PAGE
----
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Sarcopenia Reduces the Benefits of Exercise in COPD

      Patients diagnosed with chronic obstructive pulmonary disease and sarcopenia appeared to derive less benefit from short-term high-intensity exercise than those without sarcopenia.
      Researchers conducting the study at University Clinic Golnik in Slovenia found that a regimen of pulmonary rehabilitation reduced homeostasis model assessment of insulin resistance (HOMA-IR), fat mass index, waist circumference, and low-density lipoprotein (LDL) cholesterol only in patients who did not have sarcopenia. Both groups saw declines in total cholesterol.
      “Our main finding is that the rehabilitation-induced changes in cardiometabolic risk factors are sarcopenia-dependent. Insulin resistance was common in both sarcopenic and non-sarcopenic patients, but the HOMA-IR decreased in non-sarcopenic patients only,” wrote Nanca Cebron Lipovec, MPharm, and colleagues (J Am Med Dir Assoc 2016;17:814–20). “Short-term high-intensity pulmonary rehabilitation also resulted in decreased adiposity indices in the non-sarcopenic group and in decreased total cholesterol and LDL cholesterol and, surprisingly, HDL cholesterol, in both sarcopenic and nonsarcopenic patients.”
      There is little literature investigating cardiometabolic risk in patients with advanced COPD. In this study, researchers sought to evaluate the cardiometabolic effects of short-term high-intensity pulmonary rehabilitation in patients with advanced COPD with and without sarcopenia.
      Eighty-five patients with COPD completed a 5-week program that included a baseline assessment, 4 weeks of intervention, and a post-rehabilitation assessment. Patients underwent 20 training days of at least one daily session of combined endurance and resistance training, including:
      • 30 minutes of interval training on a cycle-ergometer with alternating between 40%–50% maximal capacity and 80% maximal capacity
      • 20 to 30 minutes of treadmill training with alternating slope
      • Transcutaneous electrostimulation of thigh muscles
      • Upper-limb and trunk muscles training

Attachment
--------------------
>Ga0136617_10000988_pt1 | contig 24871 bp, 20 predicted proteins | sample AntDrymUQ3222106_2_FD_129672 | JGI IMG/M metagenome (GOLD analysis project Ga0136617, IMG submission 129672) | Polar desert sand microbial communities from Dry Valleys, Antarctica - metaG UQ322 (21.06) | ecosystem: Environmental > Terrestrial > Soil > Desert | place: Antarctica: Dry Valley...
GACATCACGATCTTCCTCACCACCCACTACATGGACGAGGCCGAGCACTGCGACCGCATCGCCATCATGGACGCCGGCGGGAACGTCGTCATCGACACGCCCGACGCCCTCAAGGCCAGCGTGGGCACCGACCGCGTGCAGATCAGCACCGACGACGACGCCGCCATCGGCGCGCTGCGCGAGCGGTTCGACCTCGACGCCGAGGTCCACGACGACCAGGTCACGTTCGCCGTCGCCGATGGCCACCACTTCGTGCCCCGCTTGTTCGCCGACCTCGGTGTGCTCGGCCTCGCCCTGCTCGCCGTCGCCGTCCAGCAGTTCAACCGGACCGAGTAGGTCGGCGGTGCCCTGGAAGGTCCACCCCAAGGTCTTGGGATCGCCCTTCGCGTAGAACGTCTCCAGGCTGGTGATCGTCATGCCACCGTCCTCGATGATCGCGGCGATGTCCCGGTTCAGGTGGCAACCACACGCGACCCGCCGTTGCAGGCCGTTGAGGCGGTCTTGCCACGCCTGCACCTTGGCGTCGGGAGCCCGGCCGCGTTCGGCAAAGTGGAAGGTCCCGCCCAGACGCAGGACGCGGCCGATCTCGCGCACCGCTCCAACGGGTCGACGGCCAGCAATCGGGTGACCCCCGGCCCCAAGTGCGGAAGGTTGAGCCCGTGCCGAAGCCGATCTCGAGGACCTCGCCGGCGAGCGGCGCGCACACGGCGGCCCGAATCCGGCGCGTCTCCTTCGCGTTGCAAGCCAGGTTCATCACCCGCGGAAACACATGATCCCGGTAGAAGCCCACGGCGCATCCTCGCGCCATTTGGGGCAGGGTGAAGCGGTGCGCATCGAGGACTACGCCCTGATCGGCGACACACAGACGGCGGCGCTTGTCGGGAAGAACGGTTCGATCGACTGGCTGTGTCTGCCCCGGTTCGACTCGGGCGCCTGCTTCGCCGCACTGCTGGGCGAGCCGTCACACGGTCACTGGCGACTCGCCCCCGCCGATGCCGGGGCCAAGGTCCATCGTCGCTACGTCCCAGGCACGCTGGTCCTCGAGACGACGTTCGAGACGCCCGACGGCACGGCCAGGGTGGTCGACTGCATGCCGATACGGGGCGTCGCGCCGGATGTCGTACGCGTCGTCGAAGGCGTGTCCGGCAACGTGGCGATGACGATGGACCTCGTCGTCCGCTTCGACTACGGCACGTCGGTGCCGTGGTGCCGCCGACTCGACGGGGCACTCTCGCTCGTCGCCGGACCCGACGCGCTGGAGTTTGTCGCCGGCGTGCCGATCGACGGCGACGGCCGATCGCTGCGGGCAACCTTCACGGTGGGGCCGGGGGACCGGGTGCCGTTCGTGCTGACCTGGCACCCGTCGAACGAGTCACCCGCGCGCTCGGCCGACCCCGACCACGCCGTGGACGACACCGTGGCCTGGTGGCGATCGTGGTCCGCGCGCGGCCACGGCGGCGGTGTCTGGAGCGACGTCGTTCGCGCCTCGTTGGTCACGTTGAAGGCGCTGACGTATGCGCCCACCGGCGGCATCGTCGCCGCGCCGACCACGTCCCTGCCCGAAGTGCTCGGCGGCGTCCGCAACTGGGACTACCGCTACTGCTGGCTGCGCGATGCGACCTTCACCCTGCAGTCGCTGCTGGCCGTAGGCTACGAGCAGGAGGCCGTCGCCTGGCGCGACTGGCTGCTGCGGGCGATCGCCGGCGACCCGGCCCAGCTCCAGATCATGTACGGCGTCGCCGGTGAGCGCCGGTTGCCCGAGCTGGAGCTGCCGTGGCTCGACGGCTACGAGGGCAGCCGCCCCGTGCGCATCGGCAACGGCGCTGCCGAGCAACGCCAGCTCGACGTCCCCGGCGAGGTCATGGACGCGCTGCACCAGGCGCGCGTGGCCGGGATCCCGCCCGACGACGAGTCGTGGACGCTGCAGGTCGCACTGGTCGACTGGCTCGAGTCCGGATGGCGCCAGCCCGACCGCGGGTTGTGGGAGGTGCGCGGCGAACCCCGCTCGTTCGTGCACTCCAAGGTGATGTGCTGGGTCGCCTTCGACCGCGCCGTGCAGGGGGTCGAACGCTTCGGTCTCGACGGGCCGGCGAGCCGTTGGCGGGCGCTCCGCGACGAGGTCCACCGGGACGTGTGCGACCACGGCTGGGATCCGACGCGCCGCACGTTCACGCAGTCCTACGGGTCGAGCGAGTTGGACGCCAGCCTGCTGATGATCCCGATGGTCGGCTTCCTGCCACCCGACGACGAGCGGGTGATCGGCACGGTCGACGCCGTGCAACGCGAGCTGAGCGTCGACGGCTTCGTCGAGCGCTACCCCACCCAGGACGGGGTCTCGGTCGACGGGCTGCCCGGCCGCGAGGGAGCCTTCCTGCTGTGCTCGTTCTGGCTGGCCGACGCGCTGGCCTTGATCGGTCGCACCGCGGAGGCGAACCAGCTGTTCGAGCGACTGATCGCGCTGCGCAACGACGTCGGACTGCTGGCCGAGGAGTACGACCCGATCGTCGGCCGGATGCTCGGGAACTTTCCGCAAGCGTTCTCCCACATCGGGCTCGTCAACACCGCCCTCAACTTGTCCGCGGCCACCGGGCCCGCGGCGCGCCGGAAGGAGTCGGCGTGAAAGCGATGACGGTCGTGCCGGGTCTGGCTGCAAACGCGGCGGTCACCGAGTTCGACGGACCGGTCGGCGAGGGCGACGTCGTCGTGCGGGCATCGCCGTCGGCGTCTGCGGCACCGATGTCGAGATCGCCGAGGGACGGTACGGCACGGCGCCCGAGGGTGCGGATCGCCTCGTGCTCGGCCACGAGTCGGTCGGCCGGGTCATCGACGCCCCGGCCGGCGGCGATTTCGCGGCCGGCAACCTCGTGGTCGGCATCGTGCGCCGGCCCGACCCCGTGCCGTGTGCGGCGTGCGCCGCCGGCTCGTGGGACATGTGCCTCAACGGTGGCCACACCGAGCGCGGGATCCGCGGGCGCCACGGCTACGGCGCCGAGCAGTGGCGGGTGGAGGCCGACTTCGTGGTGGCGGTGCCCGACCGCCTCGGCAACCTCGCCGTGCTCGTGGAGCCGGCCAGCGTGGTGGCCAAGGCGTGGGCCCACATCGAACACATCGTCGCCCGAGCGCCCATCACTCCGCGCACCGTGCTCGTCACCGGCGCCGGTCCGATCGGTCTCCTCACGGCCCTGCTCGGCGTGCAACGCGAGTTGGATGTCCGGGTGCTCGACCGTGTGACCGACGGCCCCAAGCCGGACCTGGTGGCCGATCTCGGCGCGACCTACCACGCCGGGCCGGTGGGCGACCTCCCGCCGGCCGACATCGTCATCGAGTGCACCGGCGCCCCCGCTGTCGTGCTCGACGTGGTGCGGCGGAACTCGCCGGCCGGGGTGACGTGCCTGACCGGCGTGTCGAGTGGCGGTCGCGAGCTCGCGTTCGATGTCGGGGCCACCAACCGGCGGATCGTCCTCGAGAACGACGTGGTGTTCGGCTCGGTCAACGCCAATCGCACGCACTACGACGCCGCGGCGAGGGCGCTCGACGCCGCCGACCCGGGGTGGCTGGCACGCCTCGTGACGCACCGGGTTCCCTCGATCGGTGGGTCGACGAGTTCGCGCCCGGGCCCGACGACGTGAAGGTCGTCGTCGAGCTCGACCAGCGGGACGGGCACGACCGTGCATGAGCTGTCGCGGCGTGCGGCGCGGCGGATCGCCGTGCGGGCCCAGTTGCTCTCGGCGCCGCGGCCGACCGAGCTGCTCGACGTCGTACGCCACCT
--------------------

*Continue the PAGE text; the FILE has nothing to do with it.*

• Respiratory muscle training.
      At baseline, 55% of patients had sarcopenia and 59% had insulin resistance. Seventy patients were included in the body composition assessment, and 68 in the HOMA-IR assessment.
      After completing the training, more than half of the patients in both the sarcopenic and non-sarcopenic groups improved in physical performance beyond a minimal clinically important difference, and more than 75% improved in quality of life. Researchers found the non-sarcopenic group experienced a 10% decline in IR prevalence along with significant declines in HOMA-IR and fasting glucose.
      In sarcopenic patients, however, there was a slight increase in IR prevalence, along with increases in fasting insulin levels and HOMA-IR.
      Although neither group experienced a significant change in lean mass, the researchers observed a decrease in LDL cholesterol levels, body fat, and waist circumference in the non-sarcopenic group. Researchers also noted a significant decrease in total cholesterol levels as well as high-density lipoprotein cholesterol levels at the group level.
      The researchers wrote that more research is needed to “better understand the causal relationships between these metabolic abnormalities and to evaluate the best treatment options. Furthermore, our findings support the recent call for a more personalized pulmonary rehabilitation program.”
      Jason Harris is a freelance writer based in Philadelphia.